Isn’t it interesting that, right in the middle of this season of Easter joy, the church focuses our attention on the suffering of the messiah? The prophets announced long ago that God’s messiah would suffer; “it is written that the messiah must suffer; Christ had to suffer.”
Jesus’ followers never have been able to come to terms fully with the idea of redemption through suffering. Surely suffering cannot be good, cannot be God’s desire for us! Jesus, however, turned suffering into a positive force, buying redemption with the single coin that has suffering and death on one side and resurrection on the other.
The amount of suffering in our world is staggering. Apart from the suffering that comes naturally with life, there is the suffering we inflict on ourselves through injustice, violence and war. The suffering of Jesus continues in our day, and we still have difficulty seeing its victims as our redeemers.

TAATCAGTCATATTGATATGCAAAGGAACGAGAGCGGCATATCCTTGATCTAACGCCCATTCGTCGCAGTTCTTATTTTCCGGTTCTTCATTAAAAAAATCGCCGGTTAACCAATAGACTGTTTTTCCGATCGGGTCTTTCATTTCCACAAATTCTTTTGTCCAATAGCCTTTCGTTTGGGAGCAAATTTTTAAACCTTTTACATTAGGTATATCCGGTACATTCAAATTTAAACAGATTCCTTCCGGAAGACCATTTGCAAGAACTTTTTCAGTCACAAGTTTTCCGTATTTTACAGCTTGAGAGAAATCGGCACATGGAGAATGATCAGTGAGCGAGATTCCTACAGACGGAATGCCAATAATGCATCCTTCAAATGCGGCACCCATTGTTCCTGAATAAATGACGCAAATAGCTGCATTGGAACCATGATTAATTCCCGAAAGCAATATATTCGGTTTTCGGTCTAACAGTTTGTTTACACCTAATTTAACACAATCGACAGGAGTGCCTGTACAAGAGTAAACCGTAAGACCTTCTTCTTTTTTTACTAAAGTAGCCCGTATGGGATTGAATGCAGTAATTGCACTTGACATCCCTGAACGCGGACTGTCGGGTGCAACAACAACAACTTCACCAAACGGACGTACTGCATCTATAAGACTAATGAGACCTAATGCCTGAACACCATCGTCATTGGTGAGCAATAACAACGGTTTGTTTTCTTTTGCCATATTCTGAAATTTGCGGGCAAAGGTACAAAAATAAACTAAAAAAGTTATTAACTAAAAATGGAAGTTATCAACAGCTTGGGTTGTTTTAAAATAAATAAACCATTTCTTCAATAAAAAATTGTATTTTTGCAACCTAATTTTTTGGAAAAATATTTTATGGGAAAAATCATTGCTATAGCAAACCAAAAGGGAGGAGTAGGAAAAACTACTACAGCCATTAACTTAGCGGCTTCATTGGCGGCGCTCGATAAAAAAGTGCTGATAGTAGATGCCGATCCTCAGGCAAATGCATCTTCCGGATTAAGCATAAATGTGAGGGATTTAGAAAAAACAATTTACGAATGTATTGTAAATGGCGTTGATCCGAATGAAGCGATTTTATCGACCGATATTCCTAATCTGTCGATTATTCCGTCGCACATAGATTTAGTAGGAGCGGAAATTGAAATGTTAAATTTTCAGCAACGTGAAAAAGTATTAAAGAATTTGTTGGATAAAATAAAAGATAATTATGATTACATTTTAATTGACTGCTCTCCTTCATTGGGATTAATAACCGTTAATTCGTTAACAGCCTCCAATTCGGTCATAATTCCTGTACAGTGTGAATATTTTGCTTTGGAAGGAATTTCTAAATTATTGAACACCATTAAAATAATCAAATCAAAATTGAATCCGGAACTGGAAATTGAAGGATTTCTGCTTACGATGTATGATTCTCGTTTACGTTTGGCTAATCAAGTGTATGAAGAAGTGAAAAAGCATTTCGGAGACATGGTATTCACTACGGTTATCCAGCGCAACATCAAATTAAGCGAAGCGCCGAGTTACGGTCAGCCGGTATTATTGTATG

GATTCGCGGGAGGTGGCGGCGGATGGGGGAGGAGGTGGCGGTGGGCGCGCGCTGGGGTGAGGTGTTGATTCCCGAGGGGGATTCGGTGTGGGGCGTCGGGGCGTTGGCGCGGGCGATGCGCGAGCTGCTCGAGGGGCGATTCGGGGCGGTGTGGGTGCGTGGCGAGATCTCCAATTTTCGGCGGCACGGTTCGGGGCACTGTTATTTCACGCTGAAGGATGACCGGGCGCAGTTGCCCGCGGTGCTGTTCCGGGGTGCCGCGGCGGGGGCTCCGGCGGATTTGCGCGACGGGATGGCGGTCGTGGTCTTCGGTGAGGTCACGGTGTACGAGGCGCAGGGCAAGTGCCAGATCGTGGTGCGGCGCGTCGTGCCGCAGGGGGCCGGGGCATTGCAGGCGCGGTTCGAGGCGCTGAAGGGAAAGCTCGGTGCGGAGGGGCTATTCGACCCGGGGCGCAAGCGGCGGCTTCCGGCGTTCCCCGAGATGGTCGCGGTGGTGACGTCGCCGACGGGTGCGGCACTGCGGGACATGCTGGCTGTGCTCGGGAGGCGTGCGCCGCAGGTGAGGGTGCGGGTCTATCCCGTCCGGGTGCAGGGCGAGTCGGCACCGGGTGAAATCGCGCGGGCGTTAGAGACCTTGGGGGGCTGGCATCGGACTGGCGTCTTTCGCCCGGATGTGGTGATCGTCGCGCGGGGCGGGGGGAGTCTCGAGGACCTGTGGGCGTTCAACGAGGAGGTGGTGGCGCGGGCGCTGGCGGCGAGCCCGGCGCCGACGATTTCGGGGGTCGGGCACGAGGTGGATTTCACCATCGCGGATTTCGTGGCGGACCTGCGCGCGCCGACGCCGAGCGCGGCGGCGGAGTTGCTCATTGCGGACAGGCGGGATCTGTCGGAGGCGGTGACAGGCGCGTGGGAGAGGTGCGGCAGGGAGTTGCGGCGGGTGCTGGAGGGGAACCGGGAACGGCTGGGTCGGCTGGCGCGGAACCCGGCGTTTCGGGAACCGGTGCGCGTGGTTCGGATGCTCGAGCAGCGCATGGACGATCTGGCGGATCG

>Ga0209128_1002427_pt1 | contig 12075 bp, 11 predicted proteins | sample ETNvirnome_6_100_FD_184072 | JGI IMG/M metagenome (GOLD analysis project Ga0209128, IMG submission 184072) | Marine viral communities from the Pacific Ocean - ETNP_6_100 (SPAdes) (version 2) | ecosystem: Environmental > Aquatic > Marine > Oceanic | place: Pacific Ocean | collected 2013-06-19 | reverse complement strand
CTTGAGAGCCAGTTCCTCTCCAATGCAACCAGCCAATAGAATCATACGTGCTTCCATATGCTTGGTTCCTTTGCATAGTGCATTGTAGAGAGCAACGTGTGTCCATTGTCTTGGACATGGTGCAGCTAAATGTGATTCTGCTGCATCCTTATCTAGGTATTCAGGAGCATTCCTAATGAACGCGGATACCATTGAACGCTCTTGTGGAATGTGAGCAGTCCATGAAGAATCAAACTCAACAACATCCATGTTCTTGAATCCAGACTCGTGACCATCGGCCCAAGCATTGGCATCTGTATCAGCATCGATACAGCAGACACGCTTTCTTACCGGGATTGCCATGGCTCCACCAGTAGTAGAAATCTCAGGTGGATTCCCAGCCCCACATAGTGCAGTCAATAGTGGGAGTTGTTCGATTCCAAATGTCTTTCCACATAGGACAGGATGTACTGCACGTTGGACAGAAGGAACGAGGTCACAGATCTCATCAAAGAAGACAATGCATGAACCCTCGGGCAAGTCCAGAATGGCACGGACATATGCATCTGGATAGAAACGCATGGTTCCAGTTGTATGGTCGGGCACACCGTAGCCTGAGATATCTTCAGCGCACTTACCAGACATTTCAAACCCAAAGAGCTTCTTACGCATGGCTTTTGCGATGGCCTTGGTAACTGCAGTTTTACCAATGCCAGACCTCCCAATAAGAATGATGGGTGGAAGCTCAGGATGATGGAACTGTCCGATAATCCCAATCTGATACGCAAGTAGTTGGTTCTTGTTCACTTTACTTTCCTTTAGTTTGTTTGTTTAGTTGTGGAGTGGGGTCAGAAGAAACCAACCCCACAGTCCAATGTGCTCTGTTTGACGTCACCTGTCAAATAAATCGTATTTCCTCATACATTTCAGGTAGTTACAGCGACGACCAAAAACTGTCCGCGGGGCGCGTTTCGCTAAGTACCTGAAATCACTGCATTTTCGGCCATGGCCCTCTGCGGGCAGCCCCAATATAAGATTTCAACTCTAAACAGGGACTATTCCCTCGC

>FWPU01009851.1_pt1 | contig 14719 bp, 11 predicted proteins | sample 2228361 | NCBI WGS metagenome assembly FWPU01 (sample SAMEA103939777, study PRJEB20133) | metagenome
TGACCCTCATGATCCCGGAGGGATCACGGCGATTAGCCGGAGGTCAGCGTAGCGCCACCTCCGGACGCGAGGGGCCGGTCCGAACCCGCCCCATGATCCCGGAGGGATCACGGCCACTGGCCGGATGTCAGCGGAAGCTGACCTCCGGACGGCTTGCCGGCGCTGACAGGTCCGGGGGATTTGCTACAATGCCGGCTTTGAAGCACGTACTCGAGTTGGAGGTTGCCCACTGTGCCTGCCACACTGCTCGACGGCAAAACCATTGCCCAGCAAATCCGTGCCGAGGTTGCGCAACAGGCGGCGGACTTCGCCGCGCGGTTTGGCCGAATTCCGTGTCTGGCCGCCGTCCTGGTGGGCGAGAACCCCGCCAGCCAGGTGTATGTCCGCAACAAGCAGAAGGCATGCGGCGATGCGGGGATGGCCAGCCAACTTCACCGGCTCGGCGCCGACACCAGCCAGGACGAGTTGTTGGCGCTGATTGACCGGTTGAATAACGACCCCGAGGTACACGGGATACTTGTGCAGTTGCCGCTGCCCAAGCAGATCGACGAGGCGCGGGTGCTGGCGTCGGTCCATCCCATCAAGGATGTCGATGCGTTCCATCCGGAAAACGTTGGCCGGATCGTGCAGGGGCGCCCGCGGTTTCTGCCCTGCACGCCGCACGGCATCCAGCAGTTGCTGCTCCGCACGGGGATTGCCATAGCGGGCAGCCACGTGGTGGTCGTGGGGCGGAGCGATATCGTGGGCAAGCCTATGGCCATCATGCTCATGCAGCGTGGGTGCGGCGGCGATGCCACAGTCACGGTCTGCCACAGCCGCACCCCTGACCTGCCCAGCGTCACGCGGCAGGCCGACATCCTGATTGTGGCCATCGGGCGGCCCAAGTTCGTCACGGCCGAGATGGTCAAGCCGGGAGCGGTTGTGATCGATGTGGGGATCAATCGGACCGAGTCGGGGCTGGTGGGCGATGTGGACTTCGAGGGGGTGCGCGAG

Jesus takes the side of those most in need, physically and spiritually. The example of Jesus poses a number of challenges to the contemporary Church. ... [M]ost radically, it calls for an emptying of self, both individually and corporately, that allows the Church to experience the power of God in the midst of poverty and powerlessness.
U.S. Bishops, Economic Justice for All, 1986: #52 (pp. 13-14).